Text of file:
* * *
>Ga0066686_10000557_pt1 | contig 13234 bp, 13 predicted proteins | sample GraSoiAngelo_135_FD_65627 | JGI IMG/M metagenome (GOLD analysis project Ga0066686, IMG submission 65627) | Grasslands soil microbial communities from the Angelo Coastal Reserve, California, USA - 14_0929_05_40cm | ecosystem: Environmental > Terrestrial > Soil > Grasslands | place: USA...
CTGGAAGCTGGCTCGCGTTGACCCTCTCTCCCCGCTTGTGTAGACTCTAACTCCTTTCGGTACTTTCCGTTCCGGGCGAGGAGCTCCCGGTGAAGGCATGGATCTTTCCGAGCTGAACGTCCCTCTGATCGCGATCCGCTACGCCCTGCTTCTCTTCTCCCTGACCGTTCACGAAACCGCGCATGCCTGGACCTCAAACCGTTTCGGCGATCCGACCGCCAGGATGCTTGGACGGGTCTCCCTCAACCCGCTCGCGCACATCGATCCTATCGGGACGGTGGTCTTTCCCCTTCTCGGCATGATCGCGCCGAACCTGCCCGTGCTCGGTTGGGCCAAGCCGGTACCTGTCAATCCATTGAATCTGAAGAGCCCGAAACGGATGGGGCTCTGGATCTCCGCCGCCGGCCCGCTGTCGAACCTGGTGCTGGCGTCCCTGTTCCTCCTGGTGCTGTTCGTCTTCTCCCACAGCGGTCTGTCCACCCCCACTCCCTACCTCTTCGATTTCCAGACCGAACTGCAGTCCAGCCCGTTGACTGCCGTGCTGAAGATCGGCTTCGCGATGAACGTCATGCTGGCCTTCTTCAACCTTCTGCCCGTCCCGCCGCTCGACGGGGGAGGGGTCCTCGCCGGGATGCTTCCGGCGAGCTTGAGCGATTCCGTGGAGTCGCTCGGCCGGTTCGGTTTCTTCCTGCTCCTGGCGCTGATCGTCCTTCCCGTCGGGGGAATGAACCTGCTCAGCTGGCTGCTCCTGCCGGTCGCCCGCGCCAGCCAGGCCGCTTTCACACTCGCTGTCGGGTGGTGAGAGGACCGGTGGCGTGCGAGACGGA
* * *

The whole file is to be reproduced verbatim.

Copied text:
>Ga0066686_10000557_pt1 | contig 13234 bp, 13 predicted proteins | sample GraSoiAngelo_135_FD_65627 | JGI IMG/M metagenome (GOLD analysis project Ga0066686, IMG submission 65627) | Grasslands soil microbial communities from the Angelo Coastal Reserve, California, USA - 14_0929_05_40cm | ecosystem: Environmental > Terrestrial > Soil > Grasslands | place: USA...
CTGGAAGCTGGCTCGCGTTGACCCTCTCTCCCCGCTTGTGTAGACTCTAACTCCTTTCGGTACTTTCCGTTCCGGGCGAGGAGCTCCCGGTGAAGGCATGGATCTTTCCGAGCTGAACGTCCCTCTGATCGCGATCCGCTACGCCCTGCTTCTCTTCTCCCTGACCGTTCACGAAACCGCGCATGCCTGGACCTCAAACCGTTTCGGCGATCCGACCGCCAGGATGCTTGGACGGGTCTCCCTCAACCCGCTCGCGCACATCGATCCTATCGGGACGGTGGTCTTTCCCCTTCTCGGCATGATCGCGCCGAACCTGCCCGTGCTCGGTTGGGCCAAGCCGGTACCTGTCAATCCATTGAATCTGAAGAGCCCGAAACGGATGGGGCTCTGGATCTCCGCCGCCGGCCCGCTGTCGAACCTGGTGCTGGCGTCCCTGTTCCTCCTGGTGCTGTTCGTCTTCTCCCACAGCGGTCTGTCCACCCCCACTCCCTACCTCTTCGATTTCCAGACCGAACTGCAGTCCAGCCCGTTGACTGCCGTGCTGAAGATCGGCTTCGCGATGAACGTCATGCTGGCCTTCTTCAACCTTCTGCCCGTCCCGCCGCTCGACGGGGGAGGGGTCCTCGCCGGGATGCTTCCGGCGAGCTTGAGCGATTCCGTGGAGTCGCTCGGCCGGTTCGGTTTCTTCCTGCTCCTGGCGCTGATCGTCCTTCCCGTCGGGGGAATGAACCTGCTCAGCTGGCTGCTCCTGCCGGTCGCCCGCGCCAGCCAGGCCGCTTTCACACTCGCTGTCGGGTGGTGAGAGGACCGGTGGCGTGCGAGACGGA